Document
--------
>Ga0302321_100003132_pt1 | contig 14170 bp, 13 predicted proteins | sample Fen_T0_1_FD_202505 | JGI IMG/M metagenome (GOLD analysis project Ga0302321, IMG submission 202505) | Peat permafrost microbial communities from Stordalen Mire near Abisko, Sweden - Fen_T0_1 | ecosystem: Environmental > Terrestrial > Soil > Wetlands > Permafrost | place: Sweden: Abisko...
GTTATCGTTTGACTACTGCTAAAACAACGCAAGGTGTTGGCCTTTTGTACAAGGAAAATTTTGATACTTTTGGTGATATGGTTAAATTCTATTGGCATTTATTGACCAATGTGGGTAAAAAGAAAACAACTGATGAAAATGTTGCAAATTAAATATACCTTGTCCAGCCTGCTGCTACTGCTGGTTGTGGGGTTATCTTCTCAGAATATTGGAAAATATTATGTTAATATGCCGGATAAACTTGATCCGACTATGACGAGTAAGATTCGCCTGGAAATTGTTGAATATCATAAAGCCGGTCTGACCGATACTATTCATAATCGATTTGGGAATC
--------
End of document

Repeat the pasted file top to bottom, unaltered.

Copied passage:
>Ga0302321_100003132_pt1 | contig 14170 bp, 13 predicted proteins | sample Fen_T0_1_FD_202505 | JGI IMG/M metagenome (GOLD analysis project Ga0302321, IMG submission 202505) | Peat permafrost microbial communities from Stordalen Mire near Abisko, Sweden - Fen_T0_1 | ecosystem: Environmental > Terrestrial > Soil > Wetlands > Permafrost | place: Sweden: Abisko...
GTTATCGTTTGACTACTGCTAAAACAACGCAAGGTGTTGGCCTTTTGTACAAGGAAAATTTTGATACTTTTGGTGATATGGTTAAATTCTATTGGCATTTATTGACCAATGTGGGTAAAAAGAAAACAACTGATGAAAATGTTGCAAATTAAATATACCTTGTCCAGCCTGCTGCTACTGCTGGTTGTGGGGTTATCTTCTCAGAATATTGGAAAATATTATGTTAATATGCCGGATAAACTTGATCCGACTATGACGAGTAAGATTCGCCTGGAAATTGTTGAATATCATAAAGCCGGTCTGACCGATACTATTCATAATCGATTTGGGAATC